You can apply this same concept to other support situations too. Take the example of the user who is writing code and he or she runs into a problem — perhaps a syntax issue. They go to Google, enter related terms, filter through the results. Once the user finds the answer, he or she does not continue this process, they go about their original task — writing code. So, from the perspective of the support site, they see the last transaction with the user is reading a piece of content.

If you are still with me, it is easy to then apply Functionalism to measure how effective an existing piece of content is (our Explainer/Converter page). Divide your Exit Rate by the number of times the content has been viewed and you will get a percentage (result x 100). The higher the percentage, the more effective the content. For example, if you have 1000 views and 10 exits then the rating is 1%; likewise, 1000 visits with 100 exits is 10%. This is an easy way to identify valuable content. Remember to also use the Exit Propensity concept: look across all your content and identify your worst offenders. I would encourage you to consider some weighting too — i.e. apply the formula to your most frequently viewed content instead of all your content.

Back to our formula (Exit Rate / Page Views * 100) If the percentage is low, then you need to look at other measures. First, consider the causes. Likely if users are viewing the content, the title and description was compelling enough for the user to click-through. So I would consider these possible causes:

  1. Mismatch between title and description and the actual content
  2. Content is outdated
  3. Content is incomplete
  4. Content does not written at the users’ level or too complex

All of these symptoms are difficult to diagnose without having an expert evaluate it — which can be expensive. Therefore if you have a lot of this, it may payoff to look at your creation process. (We will save this discussion for another time.) With that being said, there may be some cluses to look for. If users refine searches and look at other content on your site after viewing this content, it may be a sign of mismatch or incomplete content. If users have a tendency to spend a long time with the content, then it is likely at the wrong level or too complex. Through process of elimination, you should conclude that other content likely fits the outdated category.

Enough for today… I think this gives a lot to consider how it could fit into your organization. Again, I will continue to address the assumptions in the whitepaper over the next few weeks. Later, I will dig deeper into the analysis and diagnostic issues, so we can make corrections based on what the data is telling us.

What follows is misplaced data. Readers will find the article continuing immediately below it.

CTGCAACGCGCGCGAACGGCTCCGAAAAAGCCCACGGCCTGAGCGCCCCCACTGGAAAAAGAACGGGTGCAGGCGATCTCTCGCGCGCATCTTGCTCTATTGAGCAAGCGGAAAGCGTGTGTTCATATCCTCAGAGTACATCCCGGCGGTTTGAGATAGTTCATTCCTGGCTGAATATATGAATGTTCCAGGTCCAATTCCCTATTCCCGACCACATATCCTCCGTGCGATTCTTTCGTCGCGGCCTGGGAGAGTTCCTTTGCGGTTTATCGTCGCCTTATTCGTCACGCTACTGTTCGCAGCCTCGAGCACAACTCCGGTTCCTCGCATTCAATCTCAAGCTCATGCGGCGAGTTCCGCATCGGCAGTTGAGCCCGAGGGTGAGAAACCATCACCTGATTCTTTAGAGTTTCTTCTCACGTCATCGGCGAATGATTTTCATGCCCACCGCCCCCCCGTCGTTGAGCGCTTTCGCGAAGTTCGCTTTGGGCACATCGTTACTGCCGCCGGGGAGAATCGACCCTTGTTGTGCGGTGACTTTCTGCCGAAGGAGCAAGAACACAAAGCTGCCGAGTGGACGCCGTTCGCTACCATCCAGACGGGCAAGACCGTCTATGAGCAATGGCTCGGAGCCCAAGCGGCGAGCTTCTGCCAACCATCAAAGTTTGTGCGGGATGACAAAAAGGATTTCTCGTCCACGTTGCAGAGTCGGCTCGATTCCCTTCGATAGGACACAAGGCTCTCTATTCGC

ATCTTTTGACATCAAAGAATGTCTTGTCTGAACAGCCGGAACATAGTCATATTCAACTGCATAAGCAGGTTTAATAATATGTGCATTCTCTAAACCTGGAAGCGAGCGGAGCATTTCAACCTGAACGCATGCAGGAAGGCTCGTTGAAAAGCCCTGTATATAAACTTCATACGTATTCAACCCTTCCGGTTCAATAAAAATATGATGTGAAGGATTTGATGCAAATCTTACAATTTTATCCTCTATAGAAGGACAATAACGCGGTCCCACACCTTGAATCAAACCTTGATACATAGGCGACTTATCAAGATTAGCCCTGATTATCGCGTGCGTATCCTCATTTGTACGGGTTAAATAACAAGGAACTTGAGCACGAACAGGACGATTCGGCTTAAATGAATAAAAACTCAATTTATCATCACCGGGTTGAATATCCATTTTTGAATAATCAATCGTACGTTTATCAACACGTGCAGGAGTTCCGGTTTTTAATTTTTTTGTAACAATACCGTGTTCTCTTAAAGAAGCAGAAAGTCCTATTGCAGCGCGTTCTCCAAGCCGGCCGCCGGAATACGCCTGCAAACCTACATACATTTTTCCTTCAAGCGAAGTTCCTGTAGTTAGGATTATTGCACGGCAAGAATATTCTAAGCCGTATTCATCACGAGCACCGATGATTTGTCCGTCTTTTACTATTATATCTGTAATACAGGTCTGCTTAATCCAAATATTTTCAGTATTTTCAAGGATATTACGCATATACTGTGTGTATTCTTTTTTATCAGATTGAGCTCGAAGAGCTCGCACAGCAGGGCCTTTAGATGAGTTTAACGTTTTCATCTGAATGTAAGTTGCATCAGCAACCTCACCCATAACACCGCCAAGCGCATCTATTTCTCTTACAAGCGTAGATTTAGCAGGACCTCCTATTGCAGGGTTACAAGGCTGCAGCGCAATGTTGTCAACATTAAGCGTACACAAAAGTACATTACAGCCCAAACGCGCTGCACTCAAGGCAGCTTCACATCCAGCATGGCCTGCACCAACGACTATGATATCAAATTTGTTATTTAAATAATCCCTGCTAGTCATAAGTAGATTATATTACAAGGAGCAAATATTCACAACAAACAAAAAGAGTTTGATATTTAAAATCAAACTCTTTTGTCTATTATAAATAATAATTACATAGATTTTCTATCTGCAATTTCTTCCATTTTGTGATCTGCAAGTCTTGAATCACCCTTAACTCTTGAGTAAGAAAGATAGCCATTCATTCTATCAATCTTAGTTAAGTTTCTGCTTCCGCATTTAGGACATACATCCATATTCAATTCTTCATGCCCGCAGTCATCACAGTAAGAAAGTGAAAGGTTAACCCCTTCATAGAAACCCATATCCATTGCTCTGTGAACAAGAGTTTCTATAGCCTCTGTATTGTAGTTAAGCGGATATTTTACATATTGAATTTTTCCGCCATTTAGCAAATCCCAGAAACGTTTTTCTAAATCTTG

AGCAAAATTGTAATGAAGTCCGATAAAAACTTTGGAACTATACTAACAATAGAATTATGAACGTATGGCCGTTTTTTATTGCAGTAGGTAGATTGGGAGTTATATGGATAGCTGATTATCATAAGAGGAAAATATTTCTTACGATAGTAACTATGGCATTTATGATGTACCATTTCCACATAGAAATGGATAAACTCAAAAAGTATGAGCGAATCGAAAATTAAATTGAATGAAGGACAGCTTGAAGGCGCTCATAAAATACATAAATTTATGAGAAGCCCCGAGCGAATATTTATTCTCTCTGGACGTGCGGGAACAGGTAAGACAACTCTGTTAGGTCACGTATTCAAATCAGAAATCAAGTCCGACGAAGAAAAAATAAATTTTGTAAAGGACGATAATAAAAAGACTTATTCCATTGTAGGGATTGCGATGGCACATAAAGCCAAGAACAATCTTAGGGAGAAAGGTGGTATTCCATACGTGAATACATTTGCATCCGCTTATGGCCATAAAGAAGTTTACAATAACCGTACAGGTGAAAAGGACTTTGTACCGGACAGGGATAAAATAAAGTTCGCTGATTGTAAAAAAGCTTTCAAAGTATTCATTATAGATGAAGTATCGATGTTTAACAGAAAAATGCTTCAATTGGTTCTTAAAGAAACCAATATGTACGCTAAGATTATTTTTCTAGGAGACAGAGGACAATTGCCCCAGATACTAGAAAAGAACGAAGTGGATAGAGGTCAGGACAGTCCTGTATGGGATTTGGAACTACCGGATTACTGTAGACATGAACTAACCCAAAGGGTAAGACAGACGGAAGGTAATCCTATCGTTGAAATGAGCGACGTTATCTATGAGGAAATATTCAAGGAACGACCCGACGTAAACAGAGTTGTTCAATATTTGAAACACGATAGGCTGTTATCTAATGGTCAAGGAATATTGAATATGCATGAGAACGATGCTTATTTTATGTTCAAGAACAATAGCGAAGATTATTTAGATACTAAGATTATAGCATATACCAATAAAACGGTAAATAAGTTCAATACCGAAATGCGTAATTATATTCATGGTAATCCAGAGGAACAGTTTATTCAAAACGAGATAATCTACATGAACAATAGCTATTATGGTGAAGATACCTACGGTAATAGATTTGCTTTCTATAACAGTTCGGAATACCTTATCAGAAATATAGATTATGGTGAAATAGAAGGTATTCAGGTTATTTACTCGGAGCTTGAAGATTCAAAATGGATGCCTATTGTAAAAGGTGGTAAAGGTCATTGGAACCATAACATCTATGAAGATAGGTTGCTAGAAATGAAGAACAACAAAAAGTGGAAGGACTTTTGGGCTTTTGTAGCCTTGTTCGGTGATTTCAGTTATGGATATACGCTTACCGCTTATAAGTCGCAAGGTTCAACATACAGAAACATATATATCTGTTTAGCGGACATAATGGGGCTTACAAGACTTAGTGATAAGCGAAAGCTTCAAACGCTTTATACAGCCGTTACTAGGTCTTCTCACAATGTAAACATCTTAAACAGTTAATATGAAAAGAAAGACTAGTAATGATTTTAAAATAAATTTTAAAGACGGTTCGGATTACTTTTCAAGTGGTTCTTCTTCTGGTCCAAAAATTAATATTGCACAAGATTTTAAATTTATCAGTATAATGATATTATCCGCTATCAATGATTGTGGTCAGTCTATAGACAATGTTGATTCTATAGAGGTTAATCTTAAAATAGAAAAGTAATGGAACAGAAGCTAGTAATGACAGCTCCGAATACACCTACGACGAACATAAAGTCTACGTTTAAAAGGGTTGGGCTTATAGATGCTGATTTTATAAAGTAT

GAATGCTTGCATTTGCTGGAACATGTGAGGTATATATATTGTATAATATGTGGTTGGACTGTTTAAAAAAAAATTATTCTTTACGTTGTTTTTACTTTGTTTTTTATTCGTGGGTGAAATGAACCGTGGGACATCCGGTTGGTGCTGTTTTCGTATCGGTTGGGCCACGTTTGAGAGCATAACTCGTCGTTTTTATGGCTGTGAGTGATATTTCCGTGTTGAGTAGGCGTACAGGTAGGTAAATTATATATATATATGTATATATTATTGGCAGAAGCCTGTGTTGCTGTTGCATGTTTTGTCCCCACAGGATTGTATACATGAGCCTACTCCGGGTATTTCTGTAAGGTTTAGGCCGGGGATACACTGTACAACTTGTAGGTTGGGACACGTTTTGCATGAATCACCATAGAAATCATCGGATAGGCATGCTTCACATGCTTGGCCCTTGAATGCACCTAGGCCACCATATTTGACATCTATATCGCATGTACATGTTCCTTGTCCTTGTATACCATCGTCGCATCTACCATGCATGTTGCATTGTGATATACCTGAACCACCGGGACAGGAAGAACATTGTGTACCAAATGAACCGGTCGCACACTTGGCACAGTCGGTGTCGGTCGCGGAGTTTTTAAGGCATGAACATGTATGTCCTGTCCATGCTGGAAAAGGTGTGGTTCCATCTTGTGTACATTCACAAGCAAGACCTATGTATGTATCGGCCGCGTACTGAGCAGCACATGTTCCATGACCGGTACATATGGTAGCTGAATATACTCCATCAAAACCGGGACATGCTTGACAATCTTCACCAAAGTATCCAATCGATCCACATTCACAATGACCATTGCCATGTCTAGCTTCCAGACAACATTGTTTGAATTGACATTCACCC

October 1, 2006

Content Effectiveness and Functionalism

Filed under: Content Effectiveness, Web Analytics — Chris @ 9:07 pm

My entire career has been in customer support, with the last 11 specifically in the web support space. Naturally everyone has asked me, “How do you identify a web site fix as an equivalent to a phone fix?” When I tell them, “Unless the user tells you that your site fixed their problem, you really cannot tell,” the next question is, “Then how do you know the site is working?” Well, it takes some assumptions: (1) if your content is right (timely, accurate, and relevant), then your users are solving their problems. And, (2) customers will leave when they have solved their problem or have gotten tired of looking for the solution. If you expand on assumption (2), by watching where customers exit on your site, the number of searches made, and content pages viewed, you can get a really good picture of what is working and what is not.

With these assumptions in mind, I set out to try and identify the content effectiveness on my site – as that is what drives customer success. In this quest, I looked for others who are already doing this, others who have a different view, or others who have a solution for identifying a self-support success. It seems the web analytics vendors have yet to work in this space and the call center organizations are still stuck on trying to find the phone fix equivalent. In other words, I have not been successful in my quest.

Recently though I found a whitepaper, Functionalism: A New Approach to Web Analytics on Gary Angel’s blog, SEMAngel. Gary is the President of SEMphonic, a company that has over 10 years of experience in the analytics space. To make a long story short, I was able to take the methodology from the whitepaper and apply it to content effectiveness. The whitepaper I wrote, Content Effectiveness and Functionalism, discusses how you can use Functionalism to identify the health of your content, and where to focus your efforts to improve your content (its effectiveness).

Below is a short list of basic assumptions I made in writing the paper.

1. Your support set is segmented by product. (In addition, it can also be segmented by language and region/localized.)
2. Your primary support site goal is to provide self-support.
3. Majority of your users use the Fingertip Knowledge approach. (Most users use your site to solve an immediate issue or problem, not for proactive learning.)

In future posts I will discuss the methodology in further detail, answering questions, and drilling-down to the next level of the methodology.

Blog at WordPress.com.